Jonas: Incredibly, they actually volunteered for the most part. Larry did make regular postings for help on sites such as the Voice Acting Alliance, through which we got some great actors, and I think word of our project got out to more people in the VO communities that way. We were fortunate enough to make contact with a couple of professionals who had their own studios, namely Jeremiah and Mac, and they put us in contact with other professional actors who were willing to do a little work for free to expand their portfolios. Even better, these actors could then record their lines in Jeremiah’s or Mac’s studios, meaning we’d get great acting AND perfect audio quality, and we didn’t even have to sell our immortal souls to any of them (as far as I remember).
I think it’s a great deal for everybody involved, the actors get an enormous game project on their resume, which is especially good if all they’ve done so far is commercials or trailers or similar work, and we get free VO for our game.
The Reticule: While you may not have had to sell your immortal souls to get the voice artists to work with you, what impact has your work on TNM had on your personal lives? Have you had to sell your soul for anything?
Jonas: I know 7 years of working on a single project sounds like a remarkable amount of time to spend on something you’ll never make money from. First of all, though, TNM has always been a hobby project, so we haven’t always worked as hard on it as we did for the last couple of months leading up to release. Secondly, most of us have been under education pretty much the entire time, which tends to leave a lot of time free for hobbies. When I joined TNM, I was in the equivalent of American junior high school, and now I’ve nearly got a BA degree, so I wouldn’t say my life has suffered a lot due to TNM. That said, I am pushing a couple of moderately sized university projects ahead of me at the moment because all the work surrounding the release of the game (first getting it finished and prepared, then actually releasing, and now supporting it and addressing the bugs people report) leaves very little time for pretty much anything else.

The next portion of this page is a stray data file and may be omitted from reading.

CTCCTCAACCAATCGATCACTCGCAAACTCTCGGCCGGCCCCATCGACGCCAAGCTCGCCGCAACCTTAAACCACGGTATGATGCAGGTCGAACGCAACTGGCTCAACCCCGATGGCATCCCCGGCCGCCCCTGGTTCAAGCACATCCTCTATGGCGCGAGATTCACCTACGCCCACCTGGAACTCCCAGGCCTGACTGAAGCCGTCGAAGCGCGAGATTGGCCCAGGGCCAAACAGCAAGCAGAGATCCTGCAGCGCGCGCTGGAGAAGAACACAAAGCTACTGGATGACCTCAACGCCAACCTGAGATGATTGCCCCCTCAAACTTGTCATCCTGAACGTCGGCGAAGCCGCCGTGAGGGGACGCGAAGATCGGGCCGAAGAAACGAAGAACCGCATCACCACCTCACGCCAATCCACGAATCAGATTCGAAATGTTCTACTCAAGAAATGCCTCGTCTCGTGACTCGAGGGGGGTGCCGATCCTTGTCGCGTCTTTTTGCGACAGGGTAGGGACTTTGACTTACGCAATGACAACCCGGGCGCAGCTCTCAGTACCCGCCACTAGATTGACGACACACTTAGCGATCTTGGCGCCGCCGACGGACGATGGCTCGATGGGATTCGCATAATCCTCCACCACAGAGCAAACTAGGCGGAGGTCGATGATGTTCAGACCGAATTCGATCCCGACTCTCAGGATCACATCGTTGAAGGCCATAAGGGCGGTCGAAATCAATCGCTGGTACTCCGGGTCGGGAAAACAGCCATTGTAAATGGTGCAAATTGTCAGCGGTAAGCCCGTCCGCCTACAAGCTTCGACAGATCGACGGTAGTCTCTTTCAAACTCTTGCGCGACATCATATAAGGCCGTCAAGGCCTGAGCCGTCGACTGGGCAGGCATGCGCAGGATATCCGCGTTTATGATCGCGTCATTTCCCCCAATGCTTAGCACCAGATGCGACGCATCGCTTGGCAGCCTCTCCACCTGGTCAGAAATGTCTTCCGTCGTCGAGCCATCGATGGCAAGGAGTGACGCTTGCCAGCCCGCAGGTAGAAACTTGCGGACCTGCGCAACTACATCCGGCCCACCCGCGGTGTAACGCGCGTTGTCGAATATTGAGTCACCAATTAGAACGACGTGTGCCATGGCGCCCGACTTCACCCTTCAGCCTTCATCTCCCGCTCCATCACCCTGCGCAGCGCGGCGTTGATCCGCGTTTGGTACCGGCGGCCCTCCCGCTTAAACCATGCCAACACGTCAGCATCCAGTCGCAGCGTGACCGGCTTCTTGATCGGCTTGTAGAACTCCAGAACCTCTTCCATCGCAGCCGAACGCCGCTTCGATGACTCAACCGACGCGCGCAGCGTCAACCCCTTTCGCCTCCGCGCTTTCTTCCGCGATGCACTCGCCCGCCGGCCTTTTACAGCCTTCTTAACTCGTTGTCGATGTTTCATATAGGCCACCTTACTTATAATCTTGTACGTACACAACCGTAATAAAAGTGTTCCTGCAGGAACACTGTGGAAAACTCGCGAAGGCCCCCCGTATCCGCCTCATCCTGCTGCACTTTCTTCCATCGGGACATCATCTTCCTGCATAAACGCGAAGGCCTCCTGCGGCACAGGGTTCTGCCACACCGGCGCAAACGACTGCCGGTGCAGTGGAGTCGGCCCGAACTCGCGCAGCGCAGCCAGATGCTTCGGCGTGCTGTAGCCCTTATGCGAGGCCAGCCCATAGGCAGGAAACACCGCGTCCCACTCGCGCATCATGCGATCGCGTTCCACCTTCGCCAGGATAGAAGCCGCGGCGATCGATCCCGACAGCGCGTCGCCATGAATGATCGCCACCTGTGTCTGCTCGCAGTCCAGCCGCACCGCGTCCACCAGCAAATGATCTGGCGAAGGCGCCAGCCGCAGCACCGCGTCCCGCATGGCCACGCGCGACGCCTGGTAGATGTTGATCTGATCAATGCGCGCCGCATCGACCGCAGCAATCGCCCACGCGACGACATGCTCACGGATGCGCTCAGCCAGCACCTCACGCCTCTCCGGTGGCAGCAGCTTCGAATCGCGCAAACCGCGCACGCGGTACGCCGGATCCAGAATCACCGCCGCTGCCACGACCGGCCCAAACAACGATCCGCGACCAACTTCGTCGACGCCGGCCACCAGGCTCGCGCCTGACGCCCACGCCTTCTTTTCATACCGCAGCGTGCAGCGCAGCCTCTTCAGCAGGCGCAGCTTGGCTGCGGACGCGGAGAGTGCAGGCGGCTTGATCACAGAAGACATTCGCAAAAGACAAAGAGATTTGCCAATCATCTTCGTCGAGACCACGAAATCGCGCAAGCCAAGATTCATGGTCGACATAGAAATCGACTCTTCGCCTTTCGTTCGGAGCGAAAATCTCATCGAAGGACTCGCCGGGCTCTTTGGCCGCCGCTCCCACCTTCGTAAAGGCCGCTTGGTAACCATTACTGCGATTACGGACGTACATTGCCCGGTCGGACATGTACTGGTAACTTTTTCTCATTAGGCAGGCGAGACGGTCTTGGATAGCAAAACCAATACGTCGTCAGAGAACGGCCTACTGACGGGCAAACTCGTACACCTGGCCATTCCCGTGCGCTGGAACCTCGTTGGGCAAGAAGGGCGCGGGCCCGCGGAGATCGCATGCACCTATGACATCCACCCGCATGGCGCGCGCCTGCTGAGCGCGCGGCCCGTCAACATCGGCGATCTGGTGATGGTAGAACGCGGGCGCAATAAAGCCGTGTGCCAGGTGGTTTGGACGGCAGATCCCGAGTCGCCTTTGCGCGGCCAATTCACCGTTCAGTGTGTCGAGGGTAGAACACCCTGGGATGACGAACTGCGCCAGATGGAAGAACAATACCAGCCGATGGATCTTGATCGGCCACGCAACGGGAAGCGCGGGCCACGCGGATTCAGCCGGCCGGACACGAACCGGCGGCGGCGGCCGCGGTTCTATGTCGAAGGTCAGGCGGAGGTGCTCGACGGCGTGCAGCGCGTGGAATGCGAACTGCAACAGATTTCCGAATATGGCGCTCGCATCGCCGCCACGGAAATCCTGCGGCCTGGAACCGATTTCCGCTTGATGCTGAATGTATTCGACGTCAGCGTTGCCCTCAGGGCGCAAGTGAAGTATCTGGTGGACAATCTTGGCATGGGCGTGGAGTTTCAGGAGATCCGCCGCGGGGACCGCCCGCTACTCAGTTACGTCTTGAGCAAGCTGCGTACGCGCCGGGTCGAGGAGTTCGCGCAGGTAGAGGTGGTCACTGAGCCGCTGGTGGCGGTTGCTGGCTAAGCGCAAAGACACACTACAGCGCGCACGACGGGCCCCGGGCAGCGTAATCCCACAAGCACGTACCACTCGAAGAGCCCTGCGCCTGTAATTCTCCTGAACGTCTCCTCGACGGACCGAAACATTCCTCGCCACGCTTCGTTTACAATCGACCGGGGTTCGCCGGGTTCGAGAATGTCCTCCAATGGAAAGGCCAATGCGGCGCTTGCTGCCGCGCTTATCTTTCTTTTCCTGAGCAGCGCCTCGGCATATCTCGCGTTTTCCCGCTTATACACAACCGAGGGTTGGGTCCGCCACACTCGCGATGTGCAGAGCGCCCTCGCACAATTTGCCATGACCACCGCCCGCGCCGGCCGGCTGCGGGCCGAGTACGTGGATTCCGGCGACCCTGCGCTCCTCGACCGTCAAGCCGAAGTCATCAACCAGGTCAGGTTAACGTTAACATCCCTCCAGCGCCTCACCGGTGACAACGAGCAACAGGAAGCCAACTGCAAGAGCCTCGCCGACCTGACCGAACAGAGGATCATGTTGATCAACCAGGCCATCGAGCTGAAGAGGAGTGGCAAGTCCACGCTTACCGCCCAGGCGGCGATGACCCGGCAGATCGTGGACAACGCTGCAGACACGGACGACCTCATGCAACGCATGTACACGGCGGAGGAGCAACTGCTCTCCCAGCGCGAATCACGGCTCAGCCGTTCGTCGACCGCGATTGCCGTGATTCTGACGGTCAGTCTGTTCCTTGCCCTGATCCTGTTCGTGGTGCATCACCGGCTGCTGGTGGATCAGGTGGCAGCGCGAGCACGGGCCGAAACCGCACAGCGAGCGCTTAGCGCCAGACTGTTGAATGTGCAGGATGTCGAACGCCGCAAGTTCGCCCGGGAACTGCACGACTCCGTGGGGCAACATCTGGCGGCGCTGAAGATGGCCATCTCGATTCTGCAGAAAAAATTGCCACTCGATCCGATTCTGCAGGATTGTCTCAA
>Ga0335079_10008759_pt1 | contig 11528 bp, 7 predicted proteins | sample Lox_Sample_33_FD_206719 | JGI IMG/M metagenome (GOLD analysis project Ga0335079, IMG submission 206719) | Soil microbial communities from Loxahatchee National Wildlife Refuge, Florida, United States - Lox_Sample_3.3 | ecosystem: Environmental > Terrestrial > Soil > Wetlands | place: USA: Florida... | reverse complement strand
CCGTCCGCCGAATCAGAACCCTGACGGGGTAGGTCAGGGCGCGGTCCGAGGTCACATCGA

The Reticule: I have seen you mention on Twitter that providing support for all the people now playing TNM is very time consuming, do you think this a problem that you could have avoided, or is it a problem most mod teams will experience?
Jonas: I do think more time than necessary is being spent just helping people install the mod, and we might have been able to avoid that if we’d brought in more testers near the end just to test whether the game would run on different hardware configurations and different versions of the game. For example, we’ve realized it would’ve been a pretty great idea to make our installer automatically put Microsoft’s Visual C++ runtime components on your PC if you didn’t already have them, since it’s needed to play TNM – all our testers save one who was on Linux already had those components, so we didn’t include them with the installer, but a LOT of people have turned out not to have them, so that’s giving us grief.